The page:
Recent mortality trends and drivers
How mortality trends/drivers can inform future expectations, and how to account for that in modelling
The challenge of accounting for COVID in setting mortality assumptions
Trade-offs for different modelling approaches
The usefulness of the guidelines included in the report in practice
How to better communicate around mortality assumptions to non-experts
Demographers and actuaries make the following distinction between life expectancy and longevity: Life expectancy refers to the average number of years someone will live from a given age, whereas longevity refers to how long he or she might live if everything goes well, typically expressed as the probability of living beyond a certain age such as 85, 90 or even 100.
A growing body of evidence shows that many people are ignorant of their so-called longevity risk—the probability of living a very long time—and the complications that presents.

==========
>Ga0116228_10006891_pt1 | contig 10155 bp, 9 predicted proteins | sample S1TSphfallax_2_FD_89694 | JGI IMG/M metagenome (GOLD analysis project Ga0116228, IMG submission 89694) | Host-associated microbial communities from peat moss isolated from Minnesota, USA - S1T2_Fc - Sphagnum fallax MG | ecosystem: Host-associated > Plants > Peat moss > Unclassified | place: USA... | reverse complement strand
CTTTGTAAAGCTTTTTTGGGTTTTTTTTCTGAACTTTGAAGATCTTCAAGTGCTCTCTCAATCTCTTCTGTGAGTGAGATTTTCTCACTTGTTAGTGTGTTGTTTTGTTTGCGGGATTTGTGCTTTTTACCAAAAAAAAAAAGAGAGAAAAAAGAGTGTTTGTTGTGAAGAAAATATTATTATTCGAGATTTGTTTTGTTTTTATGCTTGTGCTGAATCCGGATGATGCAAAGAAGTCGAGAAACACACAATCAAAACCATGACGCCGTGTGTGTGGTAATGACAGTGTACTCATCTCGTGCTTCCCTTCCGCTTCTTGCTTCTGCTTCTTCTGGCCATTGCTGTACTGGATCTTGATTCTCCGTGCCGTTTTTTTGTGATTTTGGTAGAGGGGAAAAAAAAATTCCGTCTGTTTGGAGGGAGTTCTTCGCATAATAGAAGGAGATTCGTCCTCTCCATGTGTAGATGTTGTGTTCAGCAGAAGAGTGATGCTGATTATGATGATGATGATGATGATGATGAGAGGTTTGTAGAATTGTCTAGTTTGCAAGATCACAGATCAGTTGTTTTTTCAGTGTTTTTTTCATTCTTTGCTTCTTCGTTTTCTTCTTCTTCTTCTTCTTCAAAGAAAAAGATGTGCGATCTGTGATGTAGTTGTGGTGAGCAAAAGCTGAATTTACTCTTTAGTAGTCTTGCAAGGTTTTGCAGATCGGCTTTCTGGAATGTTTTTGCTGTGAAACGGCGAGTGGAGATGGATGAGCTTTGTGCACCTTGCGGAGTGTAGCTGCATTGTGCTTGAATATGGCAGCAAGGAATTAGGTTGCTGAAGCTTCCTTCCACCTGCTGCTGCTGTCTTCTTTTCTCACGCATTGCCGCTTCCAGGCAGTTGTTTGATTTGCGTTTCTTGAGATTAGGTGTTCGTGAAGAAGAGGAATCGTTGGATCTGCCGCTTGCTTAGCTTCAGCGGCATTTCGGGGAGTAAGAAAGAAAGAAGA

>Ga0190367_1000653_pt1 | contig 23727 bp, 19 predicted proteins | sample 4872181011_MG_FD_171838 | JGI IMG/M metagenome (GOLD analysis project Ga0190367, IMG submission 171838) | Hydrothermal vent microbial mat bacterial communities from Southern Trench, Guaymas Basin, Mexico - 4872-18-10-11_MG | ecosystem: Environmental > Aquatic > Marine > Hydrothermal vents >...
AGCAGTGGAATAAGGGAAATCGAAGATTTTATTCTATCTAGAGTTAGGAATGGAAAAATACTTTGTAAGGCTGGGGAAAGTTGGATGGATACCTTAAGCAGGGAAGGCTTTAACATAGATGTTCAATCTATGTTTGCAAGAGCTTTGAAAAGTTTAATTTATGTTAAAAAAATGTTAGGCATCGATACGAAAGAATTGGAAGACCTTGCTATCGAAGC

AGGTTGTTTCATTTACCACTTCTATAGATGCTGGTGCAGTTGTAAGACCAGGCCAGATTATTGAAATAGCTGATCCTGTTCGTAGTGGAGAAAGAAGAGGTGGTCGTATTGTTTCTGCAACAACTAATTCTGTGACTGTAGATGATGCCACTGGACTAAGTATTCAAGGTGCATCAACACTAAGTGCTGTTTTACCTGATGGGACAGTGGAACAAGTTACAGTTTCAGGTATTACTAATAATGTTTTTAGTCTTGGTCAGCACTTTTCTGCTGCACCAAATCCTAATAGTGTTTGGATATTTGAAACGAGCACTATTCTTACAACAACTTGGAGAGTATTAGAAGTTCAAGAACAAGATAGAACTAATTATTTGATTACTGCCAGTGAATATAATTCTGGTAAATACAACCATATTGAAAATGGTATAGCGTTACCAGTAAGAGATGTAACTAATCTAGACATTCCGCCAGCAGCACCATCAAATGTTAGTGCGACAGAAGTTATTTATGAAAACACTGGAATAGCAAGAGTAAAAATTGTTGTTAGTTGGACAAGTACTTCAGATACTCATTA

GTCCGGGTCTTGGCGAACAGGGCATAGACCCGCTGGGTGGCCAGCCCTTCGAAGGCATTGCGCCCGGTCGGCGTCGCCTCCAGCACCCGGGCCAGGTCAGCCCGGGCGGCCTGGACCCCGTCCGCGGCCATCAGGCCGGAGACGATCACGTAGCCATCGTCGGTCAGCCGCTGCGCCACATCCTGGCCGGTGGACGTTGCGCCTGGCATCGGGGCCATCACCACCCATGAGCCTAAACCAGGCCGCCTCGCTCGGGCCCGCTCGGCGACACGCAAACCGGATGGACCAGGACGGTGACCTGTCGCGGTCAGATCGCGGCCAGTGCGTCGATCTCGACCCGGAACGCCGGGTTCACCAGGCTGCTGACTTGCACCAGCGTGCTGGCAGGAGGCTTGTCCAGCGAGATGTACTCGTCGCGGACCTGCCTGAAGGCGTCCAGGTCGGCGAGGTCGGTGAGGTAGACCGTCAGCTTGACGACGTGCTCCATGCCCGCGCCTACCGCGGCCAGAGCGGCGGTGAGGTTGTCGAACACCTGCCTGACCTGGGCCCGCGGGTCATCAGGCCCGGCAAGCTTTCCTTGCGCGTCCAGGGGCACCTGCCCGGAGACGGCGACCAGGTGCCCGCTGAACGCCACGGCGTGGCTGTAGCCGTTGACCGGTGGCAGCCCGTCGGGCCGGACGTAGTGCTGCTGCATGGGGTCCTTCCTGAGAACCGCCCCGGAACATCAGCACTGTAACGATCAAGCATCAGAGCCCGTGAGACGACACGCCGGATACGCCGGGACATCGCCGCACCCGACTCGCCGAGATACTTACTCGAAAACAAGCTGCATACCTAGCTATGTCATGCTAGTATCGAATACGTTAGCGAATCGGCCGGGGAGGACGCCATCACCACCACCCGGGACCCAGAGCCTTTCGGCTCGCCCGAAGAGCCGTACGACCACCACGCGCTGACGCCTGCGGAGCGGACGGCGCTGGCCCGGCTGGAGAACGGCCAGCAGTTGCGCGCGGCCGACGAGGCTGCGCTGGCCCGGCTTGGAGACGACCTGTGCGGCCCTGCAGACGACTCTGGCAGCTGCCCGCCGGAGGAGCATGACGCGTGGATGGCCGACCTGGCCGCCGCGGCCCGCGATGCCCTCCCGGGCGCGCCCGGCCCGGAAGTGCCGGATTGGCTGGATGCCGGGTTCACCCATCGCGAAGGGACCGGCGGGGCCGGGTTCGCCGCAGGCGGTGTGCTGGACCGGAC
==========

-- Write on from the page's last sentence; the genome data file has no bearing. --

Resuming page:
Drs. Hurwitz and Mitchell note that retirement calculators provide information about average life expectancy, but not longevity. They have found that about five times as many Census Bureau publications relate to life expectancy as longevity. Thus, people who have planned appropriately for their life expectancy might miss how likely they are to live longer.
People can look up their longevity risk with an online Longevity Illustrator maintained by the American Academy of Actuaries and Society of Actuaries, based off the latest mortality data from the Social Security Administration.